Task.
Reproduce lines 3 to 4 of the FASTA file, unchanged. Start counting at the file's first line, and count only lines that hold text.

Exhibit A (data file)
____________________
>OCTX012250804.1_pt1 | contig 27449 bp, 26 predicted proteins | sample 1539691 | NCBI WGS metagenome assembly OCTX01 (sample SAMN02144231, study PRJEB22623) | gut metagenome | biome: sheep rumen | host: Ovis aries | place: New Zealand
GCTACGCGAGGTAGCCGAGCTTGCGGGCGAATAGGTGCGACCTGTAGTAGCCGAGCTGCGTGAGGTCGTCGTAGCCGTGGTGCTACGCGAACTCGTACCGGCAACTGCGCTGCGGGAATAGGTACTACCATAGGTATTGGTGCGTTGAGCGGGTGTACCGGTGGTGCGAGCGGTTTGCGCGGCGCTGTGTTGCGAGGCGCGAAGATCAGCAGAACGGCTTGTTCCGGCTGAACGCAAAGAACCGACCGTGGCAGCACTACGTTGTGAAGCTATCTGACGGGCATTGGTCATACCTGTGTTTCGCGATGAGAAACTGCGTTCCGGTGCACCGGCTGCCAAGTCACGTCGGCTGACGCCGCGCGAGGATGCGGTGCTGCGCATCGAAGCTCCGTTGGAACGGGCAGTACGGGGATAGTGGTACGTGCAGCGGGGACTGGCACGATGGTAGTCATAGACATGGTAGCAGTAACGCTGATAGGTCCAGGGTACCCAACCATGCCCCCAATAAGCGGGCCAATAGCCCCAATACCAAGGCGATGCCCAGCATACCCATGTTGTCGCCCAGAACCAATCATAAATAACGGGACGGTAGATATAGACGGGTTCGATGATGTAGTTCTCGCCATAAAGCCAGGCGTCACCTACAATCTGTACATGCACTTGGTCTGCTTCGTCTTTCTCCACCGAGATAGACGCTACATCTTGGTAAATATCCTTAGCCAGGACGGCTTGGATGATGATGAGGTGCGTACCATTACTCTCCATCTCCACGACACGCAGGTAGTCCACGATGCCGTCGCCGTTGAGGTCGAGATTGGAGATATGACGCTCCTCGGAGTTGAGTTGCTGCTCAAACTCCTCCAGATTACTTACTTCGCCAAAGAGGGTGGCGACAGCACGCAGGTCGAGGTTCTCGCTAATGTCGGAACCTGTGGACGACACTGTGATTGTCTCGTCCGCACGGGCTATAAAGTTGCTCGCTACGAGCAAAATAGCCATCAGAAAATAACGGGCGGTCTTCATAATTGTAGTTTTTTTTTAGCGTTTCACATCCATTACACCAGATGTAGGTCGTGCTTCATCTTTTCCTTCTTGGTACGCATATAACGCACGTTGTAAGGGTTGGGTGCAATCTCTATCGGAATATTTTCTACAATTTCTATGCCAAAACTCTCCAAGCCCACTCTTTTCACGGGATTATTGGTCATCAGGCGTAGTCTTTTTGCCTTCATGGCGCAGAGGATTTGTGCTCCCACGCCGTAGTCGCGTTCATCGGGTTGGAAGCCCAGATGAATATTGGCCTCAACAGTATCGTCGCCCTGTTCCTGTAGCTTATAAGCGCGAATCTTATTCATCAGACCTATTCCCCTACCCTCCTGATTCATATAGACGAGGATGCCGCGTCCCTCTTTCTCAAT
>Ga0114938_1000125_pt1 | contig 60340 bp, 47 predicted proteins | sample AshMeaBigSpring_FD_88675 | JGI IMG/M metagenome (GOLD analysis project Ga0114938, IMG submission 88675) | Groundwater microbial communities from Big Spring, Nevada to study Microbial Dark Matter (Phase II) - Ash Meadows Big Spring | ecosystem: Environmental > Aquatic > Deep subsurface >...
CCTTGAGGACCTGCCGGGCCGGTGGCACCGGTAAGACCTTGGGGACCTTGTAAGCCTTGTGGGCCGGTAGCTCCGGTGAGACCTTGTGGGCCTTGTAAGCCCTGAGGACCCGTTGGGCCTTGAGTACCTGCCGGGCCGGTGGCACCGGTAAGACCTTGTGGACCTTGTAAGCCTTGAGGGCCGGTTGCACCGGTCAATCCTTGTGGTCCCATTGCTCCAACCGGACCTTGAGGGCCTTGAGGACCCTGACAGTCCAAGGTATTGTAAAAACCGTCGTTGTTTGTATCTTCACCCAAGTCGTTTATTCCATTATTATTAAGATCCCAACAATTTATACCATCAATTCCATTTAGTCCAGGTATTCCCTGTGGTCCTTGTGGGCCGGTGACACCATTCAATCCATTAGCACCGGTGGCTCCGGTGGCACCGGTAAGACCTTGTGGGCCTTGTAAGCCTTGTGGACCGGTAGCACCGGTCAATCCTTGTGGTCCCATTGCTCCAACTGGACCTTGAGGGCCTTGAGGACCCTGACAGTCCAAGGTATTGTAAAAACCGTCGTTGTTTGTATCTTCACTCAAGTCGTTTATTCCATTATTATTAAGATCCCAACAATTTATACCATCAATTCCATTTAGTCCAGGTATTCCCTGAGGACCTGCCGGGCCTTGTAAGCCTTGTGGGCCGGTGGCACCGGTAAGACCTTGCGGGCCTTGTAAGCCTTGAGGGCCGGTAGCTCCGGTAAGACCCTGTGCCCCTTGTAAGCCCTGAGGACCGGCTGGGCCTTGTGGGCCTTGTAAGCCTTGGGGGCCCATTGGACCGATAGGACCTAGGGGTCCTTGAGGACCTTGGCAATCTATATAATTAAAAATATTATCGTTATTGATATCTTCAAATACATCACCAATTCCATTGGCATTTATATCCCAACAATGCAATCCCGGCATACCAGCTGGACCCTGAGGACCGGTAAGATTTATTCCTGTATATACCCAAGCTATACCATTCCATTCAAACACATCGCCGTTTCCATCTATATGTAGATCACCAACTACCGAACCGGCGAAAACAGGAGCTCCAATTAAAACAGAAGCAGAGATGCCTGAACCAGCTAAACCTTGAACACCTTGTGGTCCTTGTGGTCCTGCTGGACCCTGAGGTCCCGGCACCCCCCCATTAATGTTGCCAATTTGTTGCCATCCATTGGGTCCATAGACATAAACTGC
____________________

>Ga0114938_1000125_pt1 | contig 60340 bp, 47 predicted proteins | sample AshMeaBigSpring_FD_88675 | JGI IMG/M metagenome (GOLD analysis project Ga0114938, IMG submission 88675) | Groundwater microbial communities from Big Spring, Nevada to study Microbial Dark Matter (Phase II) - Ash Meadows Big Spring | ecosystem: Environmental > Aquatic > Deep subsurface >...
CCTTGAGGACCTGCCGGGCCGGTGGCACCGGTAAGACCTTGGGGACCTTGTAAGCCTTGTGGGCCGGTAGCTCCGGTGAGACCTTGTGGGCCTTGTAAGCCCTGAGGACCCGTTGGGCCTTGAGTACCTGCCGGGCCGGTGGCACCGGTAAGACCTTGTGGACCTTGTAAGCCTTGAGGGCCGGTTGCACCGGTCAATCCTTGTGGTCCCATTGCTCCAACCGGACCTTGAGGGCCTTGAGGACCCTGACAGTCCAAGGTATTGTAAAAACCGTCGTTGTTTGTATCTTCACCCAAGTCGTTTATTCCATTATTATTAAGATCCCAACAATTTATACCATCAATTCCATTTAGTCCAGGTATTCCCTGTGGTCCTTGTGGGCCGGTGACACCATTCAATCCATTAGCACCGGTGGCTCCGGTGGCACCGGTAAGACCTTGTGGGCCTTGTAAGCCTTGTGGACCGGTAGCACCGGTCAATCCTTGTGGTCCCATTGCTCCAACTGGACCTTGAGGGCCTTGAGGACCCTGACAGTCCAAGGTATTGTAAAAACCGTCGTTGTTTGTATCTTCACTCAAGTCGTTTATTCCATTATTATTAAGATCCCAACAATTTATACCATCAATTCCATTTAGTCCAGGTATTCCCTGAGGACCTGCCGGGCCTTGTAAGCCTTGTGGGCCGGTGGCACCGGTAAGACCTTGCGGGCCTTGTAAGCCTTGAGGGCCGGTAGCTCCGGTAAGACCCTGTGCCCCTTGTAAGCCCTGAGGACCGGCTGGGCCTTGTGGGCCTTGTAAGCCTTGGGGGCCCATTGGACCGATAGGACCTAGGGGTCCTTGAGGACCTTGGCAATCTATATAATTAAAAATATTATCGTTATTGATATCTTCAAATACATCACCAATTCCATTGGCATTTATATCCCAACAATGCAATCCCGGCATACCAGCTGGACCCTGAGGACCGGTAAGATTTATTCCTGTATATACCCAAGCTATACCATTCCATTCAAACACATCGCCGTTTCCATCTATATGTAGATCACCAACTACCGAACCGGCGAAAACAGGAGCTCCAATTAAAACAGAAGCAGAGATGCCTGAACCAGCTAAACCTTGAACACCTTGTGGTCCTTGTGGTCCTGCTGGACCCTGAGGTCCCGGCACCCCCCCATTAATGTTGCCAATTTGTTGCCATCCATTGGGTCCATAGACATAAACTGC